“I can play center field,” Marte said. "I've played center field before. I feel comfortable there. You never forget.”

Professionally, Marte’s prior experience in center field consisted of four games last month at Tacoma. He handled 12 chances with no errors.

“We’ll watch him,” McClendon said. “We’re evaluating our young talent. This is part of the evaluation process.”

Marte, 21, went 4 for 12 with two walks in three weekend games. He started a three-run rally Sunday in the 11th inning with a walk and used his speed to advance on a pitch in the dirt.

Listening to McClendon, the Mariners might have found their leadoff man for the foreseeable future.

“(Austin) Jackson has been good for us from time to time,” McClendon said. “(Logan) Morrison has been good from time to time. I’m certainly not trying to throw anybody under the bus.

“But when you have a speedy guy who is a natural base stealer, and he’s a switch-hitter on top of it, it just makes sense to give him that opportunity.”


A heads-up to opposing pitchers: The Mariners aren’t giving any freebies when the count reaches 3-0.

Nelson Cruz’s homer Sunday in Minnesota came on a 3-0 pitch in the ninth inning against Twins closer Glen Perkins. For the season, the Mariners are 4 for 7 with three doubles and a homer on 3-0 counts.

Cruz also has a double on a 3-0 count.

Cruz’s homer Sunday was his third two-out blast of the year in the ninth inning or later that put the Mariners on top. He didn’t have any such homers in his 10 previous seasons.


The odds on the Mariners’ chances to win the World Series have doubled to 100 to 1 since the All-Star break, according to the latest update from, the online gaming service.

The Mariners were 50-1 at the break after opening the season at 12-1. They have also dropped from 5-4 preseason favorites to win the American League West to 66-1.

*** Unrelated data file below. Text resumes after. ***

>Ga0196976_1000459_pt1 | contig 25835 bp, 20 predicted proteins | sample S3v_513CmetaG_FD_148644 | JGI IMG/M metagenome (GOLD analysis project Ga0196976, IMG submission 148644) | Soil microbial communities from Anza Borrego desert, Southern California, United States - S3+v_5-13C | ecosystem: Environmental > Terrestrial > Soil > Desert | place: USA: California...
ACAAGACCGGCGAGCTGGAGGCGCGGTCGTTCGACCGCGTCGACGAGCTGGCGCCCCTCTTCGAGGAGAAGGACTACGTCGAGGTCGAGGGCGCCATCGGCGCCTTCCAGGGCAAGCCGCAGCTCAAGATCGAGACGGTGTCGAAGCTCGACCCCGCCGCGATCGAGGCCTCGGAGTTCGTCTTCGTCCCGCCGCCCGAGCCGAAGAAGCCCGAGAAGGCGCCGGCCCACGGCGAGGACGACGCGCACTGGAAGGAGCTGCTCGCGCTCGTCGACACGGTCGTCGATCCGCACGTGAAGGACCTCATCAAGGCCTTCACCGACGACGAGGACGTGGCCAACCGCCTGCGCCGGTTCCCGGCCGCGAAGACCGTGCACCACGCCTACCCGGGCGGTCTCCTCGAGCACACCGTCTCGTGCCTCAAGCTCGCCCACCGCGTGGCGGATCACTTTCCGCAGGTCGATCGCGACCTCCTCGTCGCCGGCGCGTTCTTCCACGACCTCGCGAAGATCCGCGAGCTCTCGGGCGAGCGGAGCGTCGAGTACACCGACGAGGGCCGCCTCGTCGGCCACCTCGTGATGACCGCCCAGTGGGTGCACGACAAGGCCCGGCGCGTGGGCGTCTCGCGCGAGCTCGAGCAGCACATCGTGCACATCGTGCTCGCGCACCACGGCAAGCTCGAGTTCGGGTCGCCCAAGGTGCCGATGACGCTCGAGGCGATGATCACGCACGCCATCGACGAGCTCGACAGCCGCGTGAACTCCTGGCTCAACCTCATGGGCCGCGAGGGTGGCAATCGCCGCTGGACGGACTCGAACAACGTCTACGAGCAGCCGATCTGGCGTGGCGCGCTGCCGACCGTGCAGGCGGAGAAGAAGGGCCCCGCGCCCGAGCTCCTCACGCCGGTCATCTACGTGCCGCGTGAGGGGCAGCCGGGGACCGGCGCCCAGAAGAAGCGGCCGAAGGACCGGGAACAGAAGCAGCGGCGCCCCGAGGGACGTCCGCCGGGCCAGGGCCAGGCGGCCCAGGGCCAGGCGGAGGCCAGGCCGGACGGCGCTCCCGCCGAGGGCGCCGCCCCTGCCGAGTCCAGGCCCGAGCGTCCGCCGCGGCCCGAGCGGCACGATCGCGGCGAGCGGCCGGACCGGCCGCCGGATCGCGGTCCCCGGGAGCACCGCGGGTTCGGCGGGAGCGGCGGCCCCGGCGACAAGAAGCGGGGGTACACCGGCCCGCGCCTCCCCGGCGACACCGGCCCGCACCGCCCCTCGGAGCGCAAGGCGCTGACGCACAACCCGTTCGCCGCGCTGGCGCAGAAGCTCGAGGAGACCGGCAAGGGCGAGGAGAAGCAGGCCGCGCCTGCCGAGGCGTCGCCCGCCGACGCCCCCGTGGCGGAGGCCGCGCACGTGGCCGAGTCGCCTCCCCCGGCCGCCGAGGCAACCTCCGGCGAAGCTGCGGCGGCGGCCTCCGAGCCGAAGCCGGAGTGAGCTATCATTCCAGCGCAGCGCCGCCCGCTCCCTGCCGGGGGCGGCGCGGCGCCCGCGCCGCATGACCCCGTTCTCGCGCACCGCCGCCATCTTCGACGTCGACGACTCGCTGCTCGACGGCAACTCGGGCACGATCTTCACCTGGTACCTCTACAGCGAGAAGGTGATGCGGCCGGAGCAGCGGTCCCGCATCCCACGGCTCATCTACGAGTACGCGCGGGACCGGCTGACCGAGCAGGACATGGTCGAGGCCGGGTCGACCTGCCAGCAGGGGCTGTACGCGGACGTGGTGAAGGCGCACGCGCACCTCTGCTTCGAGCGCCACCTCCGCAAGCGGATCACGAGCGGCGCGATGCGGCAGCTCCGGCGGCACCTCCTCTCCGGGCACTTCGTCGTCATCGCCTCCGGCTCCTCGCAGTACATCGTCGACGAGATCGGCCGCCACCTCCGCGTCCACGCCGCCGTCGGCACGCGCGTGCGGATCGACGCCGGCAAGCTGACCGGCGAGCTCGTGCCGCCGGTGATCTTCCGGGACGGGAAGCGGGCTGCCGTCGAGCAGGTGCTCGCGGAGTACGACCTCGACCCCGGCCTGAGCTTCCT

Kansas City is Bovada’s current favorite to win the World Series at 9-2, followed by the Los Angeles Dodgers at 7-1 and St. Louis at 8-1. Houston is the current AL West favorite at 4-9.


Rookie-A Everett second baseman Erick Mejia was picked as the Northwest League player of the week for July 27-Aug. 2 after going 12 for 28 in seven games. He scored seven runs and had four extra-base hits.

Mejia, 20, is a Dominican native who was signed in 2012 as a nondrafted free agent. He also spent time earlier this season at Tacoma, LoSingle-A Clinton and Rookie League Peoria.

Overall, Mejia is batting .309 this season with a .356 on-base percentage in 33 games.

Mejia is the third Everett player to win the award this season. His middle infield partner, shortstop Drew Jackson, was last week’s recipient. Outfielder Luis Liberato won for week ending June 28.


It was 10 years ago Tuesday — Aug. 4, 2005 — that Felix Hernandez made his major league debut by allowing one earned run and three hits in five innings in a 3-1 loss at Detroit.

Hernandez was 19 years and 118 days old.


The Mariners optioned right-handed reliever Jose Ramirez to Tacoma after the game. They will make a corresponding move Tuesday to add a fresh bullpen arm. Ramirez was acquired Thursday from the Yankees with outfielder Ramon Flores in a trade for outfielder Dustin Ackley. While the Mariners didn’t announce who they plan to recall, the likely candidate is right-hander Mayckol Guaipe, who has worked 11 consecutive scoreless innings for the Rainiers. … Cruz extended his hitting streak to 14 games and homered for the fourth consecutive game. He has 30 homers overall. The last Mariner to reach 30 homers was Russell Branyan, who had 31 in 2009.


The Mariners and Rockies continue their three-game series at 5:40 p.m. (PDT) Tuesday. Left-hander Vidal Nuno (0-0, 2.11 ERA) will face touted Colorado right-hander Jon Gray, who is making his major league debut.